Diabetes, Perimenopause, and Hormone Supplements

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Diabetes, Perimenopause, and Hormone Supplements

Contributor: Sarit Polsky, MD, MPH

The transition around menopause is the time in a woman’s life when the number of ovarian follicles (eggs) declines more rapidly, estrogen levels decrease, menstrual bleeding patterns change, and symptoms develop. Not only can it take years, but it can be confusing and uncomfortable. While the transition starts around age 47 in the general population, it may begin earlier in women with diabetes, particularly those diagnosed with diabetes before turning 20. Thus, you may be faced with a decision about how to manage your symptoms at a time in your life when you have many responsibilities related to home life, work, childcare, and eldercare. You may be experiencing physical and emotional discomfort from a combination of menopausal symptoms, as well as your responsibilities and obligations in life. So, how is a woman to decide about treatment for menopausal symptoms?

It is important to speak to a licensed medical professional before trying any treatment, whether over-the-counter or prescribed. (For more information on menopause symptoms, the definition of natural menopause, and how women with diabetes are affected, see Menopause in Women with Diabetes). You and your provider should try to sort out what symptoms are from menopause, diabetes, or other medical conditions to formulate the appropriate treatment plan. A provider can also assess if a new medication might cause an unfavorable interaction with any current medications.

Another key concept is that treatment should target the main symptoms you are experiencing and should be appropriate for the intensity of your symptoms. For example, if you have mild hot flashes that do not affect your ability to do usual tasks, treatment may not be pharmacologic. Instead, you could focus on environmental adaptations like wearing layers of clothing so that items can be removed when a hot flash occurs, using cooling devices like an air conditioner or fan, and recognizing and avoiding triggers for the hot flashes. If the hot flashes occur often and are severe, meaning they interfere with your ability to perform your daily activities, then pharmacologic treatment should be considered. In such a case, systemic menopausal hormone therapy (MHT) may be offered. As another example, if your main symptom involves vaginal discomfort (dryness, pain with intercourse, or burning), then vaginal lubricants or moisturizers without hormones can be tried first.

MHT refers to either estrogen replacement alone (for women who no longer have a uterus) or estrogen and progestin administration (for women who do). MHT should not be considered if you have certain types of cancer, a history of stroke, mini-stroke, or heart disease, or are more than ten years into menopause. MHT can be given as a pill, hormone patch, gel or lotion, or a spray. It also may be given locally through a low-dose of estrogen inserted into the vagina via a cream, tablet, capsule, or ring. There are multiple reasons you may opt for one type of MHT therapy over another, so your delivery method should be well thought out. If you work with children or pets, you may want to avoid MHT with gel, lotion, or spray because to avoid their exposure to your MHT. If you have liver issues, you may need to avoid MHT pills since they are processed through the liver. Other considerations are side effects, including vaginal bleeding, changes in mood, and bloating.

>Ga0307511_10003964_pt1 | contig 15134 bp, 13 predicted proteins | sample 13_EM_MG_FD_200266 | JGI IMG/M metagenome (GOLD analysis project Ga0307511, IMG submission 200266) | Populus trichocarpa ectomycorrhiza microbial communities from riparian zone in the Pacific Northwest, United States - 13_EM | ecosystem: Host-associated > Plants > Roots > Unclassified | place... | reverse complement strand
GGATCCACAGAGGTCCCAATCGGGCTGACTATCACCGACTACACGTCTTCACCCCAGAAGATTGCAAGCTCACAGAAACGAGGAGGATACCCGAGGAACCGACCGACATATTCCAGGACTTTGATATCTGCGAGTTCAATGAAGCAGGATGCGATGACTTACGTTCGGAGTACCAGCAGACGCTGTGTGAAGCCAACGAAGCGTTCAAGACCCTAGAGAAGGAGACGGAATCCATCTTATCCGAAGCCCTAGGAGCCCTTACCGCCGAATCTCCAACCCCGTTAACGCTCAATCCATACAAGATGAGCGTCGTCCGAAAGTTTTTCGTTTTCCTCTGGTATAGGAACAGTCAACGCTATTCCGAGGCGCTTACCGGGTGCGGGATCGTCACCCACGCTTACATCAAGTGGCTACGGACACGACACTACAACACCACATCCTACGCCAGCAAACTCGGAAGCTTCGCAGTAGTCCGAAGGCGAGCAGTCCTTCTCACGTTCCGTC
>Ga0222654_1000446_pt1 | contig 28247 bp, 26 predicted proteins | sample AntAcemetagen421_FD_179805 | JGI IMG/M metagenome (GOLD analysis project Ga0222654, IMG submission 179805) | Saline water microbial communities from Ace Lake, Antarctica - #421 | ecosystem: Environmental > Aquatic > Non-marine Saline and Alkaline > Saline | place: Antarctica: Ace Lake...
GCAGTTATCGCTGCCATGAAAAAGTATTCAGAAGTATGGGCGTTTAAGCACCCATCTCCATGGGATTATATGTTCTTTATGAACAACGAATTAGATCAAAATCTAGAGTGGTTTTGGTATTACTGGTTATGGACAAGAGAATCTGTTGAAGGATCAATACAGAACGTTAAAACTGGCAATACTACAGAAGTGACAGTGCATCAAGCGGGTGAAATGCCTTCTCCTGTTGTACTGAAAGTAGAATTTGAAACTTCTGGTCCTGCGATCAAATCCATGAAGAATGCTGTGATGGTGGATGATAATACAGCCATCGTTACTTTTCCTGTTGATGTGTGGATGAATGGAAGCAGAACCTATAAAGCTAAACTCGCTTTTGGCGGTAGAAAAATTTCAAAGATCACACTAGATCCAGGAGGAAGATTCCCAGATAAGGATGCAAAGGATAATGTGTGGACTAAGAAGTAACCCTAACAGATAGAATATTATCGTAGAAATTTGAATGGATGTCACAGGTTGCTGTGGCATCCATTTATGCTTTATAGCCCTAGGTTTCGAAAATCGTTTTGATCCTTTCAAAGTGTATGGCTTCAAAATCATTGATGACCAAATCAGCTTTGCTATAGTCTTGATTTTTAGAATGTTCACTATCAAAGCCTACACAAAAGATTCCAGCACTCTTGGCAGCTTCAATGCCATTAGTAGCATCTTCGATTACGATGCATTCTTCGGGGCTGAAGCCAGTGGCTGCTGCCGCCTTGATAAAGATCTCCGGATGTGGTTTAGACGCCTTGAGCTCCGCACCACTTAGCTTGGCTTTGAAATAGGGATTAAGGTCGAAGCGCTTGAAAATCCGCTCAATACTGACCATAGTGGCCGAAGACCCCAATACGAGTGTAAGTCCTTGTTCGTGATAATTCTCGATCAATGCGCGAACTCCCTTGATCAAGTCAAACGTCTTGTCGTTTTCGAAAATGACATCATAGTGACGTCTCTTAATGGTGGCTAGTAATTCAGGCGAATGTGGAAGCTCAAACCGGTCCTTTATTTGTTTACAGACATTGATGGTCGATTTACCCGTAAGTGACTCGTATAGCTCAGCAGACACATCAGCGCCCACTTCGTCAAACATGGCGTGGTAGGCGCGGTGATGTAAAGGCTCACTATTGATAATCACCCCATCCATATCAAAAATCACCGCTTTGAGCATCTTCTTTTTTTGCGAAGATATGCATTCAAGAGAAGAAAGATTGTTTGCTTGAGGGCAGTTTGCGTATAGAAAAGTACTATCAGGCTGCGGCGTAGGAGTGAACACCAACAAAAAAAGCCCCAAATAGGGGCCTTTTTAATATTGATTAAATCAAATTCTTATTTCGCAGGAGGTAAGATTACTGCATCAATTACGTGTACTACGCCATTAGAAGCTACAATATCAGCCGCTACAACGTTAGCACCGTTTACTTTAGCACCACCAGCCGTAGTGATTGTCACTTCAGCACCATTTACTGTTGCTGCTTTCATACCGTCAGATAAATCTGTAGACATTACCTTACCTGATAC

Deciding what type of treatment, if any, you will use to control menopausal symptoms will depend on your type of symptoms, their severity and frequency, your health conditions, contraindications, and personal views (to name a few things). If you aren't comfortable with MHT or you have a health condition that makes MHT risky, then other therapies should be considered. Depending on your symptoms, these could range from vaginal lubricants to cognitive behavioral therapy. If you decide to use MHT, your treatment should target your main concerns with the lowest dose possible to alleviate symptoms with few side effects. In all cases, you should consult your healthcare team to ensure successful and safe treatment.

Dr. Polsky is an Assistant Professor at the University of Colorado, Anschutz Medical Campus, specializing in Endocrinology, Diabetes, and Metabolism. She directs the Pregnancy & Women’s Health Clinic at the Barbara Davis Center, Adult Clinic and is interested in how diabetes affects women during the reproductive years, menopause, and post-menopausal stages. She maintains a clinical and research interest in women's health and diabetes. She believes that she is a medical advisor to her patients, and works together with them to provide comprehensive care for their conditions that takes into account medical expertise, patient safety, and quality of life.